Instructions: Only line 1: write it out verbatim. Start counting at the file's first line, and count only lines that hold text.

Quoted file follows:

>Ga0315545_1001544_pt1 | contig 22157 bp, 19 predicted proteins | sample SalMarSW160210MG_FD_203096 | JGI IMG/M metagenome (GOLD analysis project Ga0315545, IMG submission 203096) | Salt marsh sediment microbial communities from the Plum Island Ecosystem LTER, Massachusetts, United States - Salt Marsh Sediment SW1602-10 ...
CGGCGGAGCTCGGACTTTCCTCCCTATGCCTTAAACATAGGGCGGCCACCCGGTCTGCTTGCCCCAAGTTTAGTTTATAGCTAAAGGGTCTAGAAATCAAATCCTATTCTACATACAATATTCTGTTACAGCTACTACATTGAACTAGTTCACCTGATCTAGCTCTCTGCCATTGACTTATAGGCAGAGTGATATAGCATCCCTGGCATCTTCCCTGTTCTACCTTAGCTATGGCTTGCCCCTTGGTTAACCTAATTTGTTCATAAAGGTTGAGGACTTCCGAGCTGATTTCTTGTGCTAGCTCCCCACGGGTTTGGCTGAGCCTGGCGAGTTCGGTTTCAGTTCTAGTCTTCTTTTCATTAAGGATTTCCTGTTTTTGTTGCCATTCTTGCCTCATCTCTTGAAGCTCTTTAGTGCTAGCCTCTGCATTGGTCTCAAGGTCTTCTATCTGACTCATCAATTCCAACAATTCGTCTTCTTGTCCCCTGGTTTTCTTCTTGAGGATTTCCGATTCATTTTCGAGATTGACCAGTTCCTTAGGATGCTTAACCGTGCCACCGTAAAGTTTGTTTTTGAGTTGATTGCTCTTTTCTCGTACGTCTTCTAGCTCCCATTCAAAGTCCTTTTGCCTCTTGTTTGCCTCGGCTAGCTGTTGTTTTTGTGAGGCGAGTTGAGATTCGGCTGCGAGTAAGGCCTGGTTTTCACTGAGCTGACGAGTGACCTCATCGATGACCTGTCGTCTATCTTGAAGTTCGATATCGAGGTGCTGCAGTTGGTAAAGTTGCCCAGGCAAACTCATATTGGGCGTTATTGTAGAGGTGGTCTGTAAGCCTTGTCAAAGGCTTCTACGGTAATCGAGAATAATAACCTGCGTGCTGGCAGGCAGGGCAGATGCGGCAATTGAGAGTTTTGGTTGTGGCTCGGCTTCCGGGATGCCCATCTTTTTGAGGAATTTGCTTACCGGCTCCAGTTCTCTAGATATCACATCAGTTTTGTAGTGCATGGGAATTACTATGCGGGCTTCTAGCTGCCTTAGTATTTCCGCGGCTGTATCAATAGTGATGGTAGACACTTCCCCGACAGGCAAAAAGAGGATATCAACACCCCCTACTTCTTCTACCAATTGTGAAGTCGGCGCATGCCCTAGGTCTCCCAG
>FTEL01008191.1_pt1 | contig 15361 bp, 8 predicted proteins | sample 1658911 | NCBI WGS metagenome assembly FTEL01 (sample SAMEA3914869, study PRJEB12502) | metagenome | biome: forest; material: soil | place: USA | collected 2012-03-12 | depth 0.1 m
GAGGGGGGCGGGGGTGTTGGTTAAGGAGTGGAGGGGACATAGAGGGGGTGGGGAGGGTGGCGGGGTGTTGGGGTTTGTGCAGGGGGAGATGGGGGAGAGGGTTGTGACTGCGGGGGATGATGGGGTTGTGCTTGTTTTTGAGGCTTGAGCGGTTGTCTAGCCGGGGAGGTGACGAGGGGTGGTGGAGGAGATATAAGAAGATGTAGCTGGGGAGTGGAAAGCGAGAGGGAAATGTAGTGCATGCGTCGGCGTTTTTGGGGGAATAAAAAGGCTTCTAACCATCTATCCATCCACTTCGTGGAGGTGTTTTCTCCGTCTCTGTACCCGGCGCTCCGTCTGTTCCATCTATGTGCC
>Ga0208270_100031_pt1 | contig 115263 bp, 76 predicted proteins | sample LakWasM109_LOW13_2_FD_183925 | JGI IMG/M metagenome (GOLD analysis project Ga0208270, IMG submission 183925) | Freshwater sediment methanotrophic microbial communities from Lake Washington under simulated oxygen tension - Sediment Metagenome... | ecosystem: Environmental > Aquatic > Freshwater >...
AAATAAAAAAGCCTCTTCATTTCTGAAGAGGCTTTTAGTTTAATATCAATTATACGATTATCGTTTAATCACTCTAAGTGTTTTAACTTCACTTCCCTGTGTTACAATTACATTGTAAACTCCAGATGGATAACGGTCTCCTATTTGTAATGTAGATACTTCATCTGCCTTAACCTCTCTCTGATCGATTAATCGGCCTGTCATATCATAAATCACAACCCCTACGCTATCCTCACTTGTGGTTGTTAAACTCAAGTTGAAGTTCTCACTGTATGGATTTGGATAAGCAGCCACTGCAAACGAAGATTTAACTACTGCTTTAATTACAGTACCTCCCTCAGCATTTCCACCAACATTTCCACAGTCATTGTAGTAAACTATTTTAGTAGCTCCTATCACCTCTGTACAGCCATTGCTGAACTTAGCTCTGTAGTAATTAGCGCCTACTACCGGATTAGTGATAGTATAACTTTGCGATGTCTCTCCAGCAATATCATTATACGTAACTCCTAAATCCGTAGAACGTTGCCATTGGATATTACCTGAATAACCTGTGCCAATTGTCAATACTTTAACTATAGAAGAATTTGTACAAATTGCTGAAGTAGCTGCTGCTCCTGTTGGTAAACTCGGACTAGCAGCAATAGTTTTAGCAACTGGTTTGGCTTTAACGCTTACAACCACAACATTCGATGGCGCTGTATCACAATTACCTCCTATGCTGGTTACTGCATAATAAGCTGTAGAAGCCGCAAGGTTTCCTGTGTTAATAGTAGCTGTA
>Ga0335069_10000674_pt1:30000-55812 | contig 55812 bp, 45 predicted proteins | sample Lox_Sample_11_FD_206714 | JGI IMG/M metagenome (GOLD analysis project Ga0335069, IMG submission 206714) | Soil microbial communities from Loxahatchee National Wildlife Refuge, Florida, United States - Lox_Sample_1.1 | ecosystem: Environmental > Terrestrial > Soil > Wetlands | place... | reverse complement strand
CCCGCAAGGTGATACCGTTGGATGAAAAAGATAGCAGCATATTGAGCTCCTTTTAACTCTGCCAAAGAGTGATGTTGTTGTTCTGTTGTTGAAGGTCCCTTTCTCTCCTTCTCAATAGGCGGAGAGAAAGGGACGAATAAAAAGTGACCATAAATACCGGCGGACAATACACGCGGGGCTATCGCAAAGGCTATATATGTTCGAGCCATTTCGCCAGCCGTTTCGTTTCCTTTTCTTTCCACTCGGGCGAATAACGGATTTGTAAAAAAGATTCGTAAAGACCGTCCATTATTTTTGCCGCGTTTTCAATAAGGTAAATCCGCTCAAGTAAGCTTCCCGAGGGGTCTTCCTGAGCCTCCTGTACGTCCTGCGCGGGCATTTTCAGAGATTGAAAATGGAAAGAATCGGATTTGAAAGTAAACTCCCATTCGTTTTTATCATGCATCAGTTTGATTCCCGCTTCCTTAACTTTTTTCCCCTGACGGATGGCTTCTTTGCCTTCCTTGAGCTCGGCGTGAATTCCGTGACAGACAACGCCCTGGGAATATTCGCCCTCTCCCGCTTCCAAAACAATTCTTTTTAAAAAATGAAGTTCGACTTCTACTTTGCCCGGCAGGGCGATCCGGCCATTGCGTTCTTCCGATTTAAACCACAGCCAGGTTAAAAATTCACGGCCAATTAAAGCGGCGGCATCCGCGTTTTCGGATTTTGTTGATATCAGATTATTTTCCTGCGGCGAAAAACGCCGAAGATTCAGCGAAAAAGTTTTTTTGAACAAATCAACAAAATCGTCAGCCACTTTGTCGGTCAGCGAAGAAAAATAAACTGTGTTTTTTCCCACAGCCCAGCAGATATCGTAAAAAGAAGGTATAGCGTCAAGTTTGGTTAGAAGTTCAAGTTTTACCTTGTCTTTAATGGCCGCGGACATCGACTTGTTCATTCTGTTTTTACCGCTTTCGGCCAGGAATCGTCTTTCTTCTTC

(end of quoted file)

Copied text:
>Ga0315545_1001544_pt1 | contig 22157 bp, 19 predicted proteins | sample SalMarSW160210MG_FD_203096 | JGI IMG/M metagenome (GOLD analysis project Ga0315545, IMG submission 203096) | Salt marsh sediment microbial communities from the Plum Island Ecosystem LTER, Massachusetts, United States - Salt Marsh Sediment SW1602-10 ...